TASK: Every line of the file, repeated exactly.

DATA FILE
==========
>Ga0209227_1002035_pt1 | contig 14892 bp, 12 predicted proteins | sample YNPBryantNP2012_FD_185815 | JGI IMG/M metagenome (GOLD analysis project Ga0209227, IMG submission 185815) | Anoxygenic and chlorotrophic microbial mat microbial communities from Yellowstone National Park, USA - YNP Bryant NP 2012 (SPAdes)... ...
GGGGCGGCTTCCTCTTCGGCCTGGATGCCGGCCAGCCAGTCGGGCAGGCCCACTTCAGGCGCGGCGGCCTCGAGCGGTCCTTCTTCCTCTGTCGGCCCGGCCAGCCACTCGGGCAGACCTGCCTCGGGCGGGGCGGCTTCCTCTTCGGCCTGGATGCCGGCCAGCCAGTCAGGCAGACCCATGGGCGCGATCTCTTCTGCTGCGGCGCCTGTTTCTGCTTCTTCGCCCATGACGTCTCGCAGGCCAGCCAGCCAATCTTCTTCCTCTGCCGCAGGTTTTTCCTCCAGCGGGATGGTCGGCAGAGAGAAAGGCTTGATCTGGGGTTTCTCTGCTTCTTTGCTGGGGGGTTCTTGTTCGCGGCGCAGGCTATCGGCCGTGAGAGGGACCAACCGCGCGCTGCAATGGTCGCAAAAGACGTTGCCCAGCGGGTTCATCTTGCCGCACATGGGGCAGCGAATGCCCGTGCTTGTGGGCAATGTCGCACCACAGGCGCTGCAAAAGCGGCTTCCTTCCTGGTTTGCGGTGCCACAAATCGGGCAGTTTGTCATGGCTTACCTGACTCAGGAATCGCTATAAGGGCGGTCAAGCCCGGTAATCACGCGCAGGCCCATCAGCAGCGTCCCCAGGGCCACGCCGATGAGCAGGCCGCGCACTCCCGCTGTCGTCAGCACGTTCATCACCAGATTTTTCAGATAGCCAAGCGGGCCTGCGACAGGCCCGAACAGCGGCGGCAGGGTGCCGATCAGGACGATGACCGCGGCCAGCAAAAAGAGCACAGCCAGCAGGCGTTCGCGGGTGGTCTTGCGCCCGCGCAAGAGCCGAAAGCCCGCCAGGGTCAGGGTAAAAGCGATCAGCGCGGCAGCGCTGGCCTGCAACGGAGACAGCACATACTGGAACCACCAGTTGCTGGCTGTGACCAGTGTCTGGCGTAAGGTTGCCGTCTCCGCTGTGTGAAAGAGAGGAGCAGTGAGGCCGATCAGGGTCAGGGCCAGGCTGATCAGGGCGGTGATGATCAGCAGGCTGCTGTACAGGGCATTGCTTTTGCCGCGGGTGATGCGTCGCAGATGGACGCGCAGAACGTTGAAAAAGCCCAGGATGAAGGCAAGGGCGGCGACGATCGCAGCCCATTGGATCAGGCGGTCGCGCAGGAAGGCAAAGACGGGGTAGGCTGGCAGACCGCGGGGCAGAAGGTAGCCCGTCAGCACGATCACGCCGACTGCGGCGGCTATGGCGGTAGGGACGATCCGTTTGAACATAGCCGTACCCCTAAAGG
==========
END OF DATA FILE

>Ga0209227_1002035_pt1 | contig 14892 bp, 12 predicted proteins | sample YNPBryantNP2012_FD_185815 | JGI IMG/M metagenome (GOLD analysis project Ga0209227, IMG submission 185815) | Anoxygenic and chlorotrophic microbial mat microbial communities from Yellowstone National Park, USA - YNP Bryant NP 2012 (SPAdes)... ...
GGGGCGGCTTCCTCTTCGGCCTGGATGCCGGCCAGCCAGTCGGGCAGGCCCACTTCAGGCGCGGCGGCCTCGAGCGGTCCTTCTTCCTCTGTCGGCCCGGCCAGCCACTCGGGCAGACCTGCCTCGGGCGGGGCGGCTTCCTCTTCGGCCTGGATGCCGGCCAGCCAGTCAGGCAGACCCATGGGCGCGATCTCTTCTGCTGCGGCGCCTGTTTCTGCTTCTTCGCCCATGACGTCTCGCAGGCCAGCCAGCCAATCTTCTTCCTCTGCCGCAGGTTTTTCCTCCAGCGGGATGGTCGGCAGAGAGAAAGGCTTGATCTGGGGTTTCTCTGCTTCTTTGCTGGGGGGTTCTTGTTCGCGGCGCAGGCTATCGGCCGTGAGAGGGACCAACCGCGCGCTGCAATGGTCGCAAAAGACGTTGCCCAGCGGGTTCATCTTGCCGCACATGGGGCAGCGAATGCCCGTGCTTGTGGGCAATGTCGCACCACAGGCGCTGCAAAAGCGGCTTCCTTCCTGGTTTGCGGTGCCACAAATCGGGCAGTTTGTCATGGCTTACCTGACTCAGGAATCGCTATAAGGGCGGTCAAGCCCGGTAATCACGCGCAGGCCCATCAGCAGCGTCCCCAGGGCCACGCCGATGAGCAGGCCGCGCACTCCCGCTGTCGTCAGCACGTTCATCACCAGATTTTTCAGATAGCCAAGCGGGCCTGCGACAGGCCCGAACAGCGGCGGCAGGGTGCCGATCAGGACGATGACCGCGGCCAGCAAAAAGAGCACAGCCAGCAGGCGTTCGCGGGTGGTCTTGCGCCCGCGCAAGAGCCGAAAGCCCGCCAGGGTCAGGGTAAAAGCGATCAGCGCGGCAGCGCTGGCCTGCAACGGAGACAGCACATACTGGAACCACCAGTTGCTGGCTGTGACCAGTGTCTGGCGTAAGGTTGCCGTCTCCGCTGTGTGAAAGAGAGGAGCAGTGAGGCCGATCAGGGTCAGGGCCAGGCTGATCAGGGCGGTGATGATCAGCAGGCTGCTGTACAGGGCATTGCTTTTGCCGCGGGTGATGCGTCGCAGATGGACGCGCAGAACGTTGAAAAAGCCCAGGATGAAGGCAAGGGCGGCGACGATCGCAGCCCATTGGATCAGGCGGTCGCGCAGGAAGGCAAAGACGGGGTAGGCTGGCAGACCGCGGGGCAGAAGGTAGCCCGTCAGCACGATCACGCCGACTGCGGCGGCTATGGCGGTAGGGACGATCCGTTTGAACATAGCCGTACCCCTAAAGG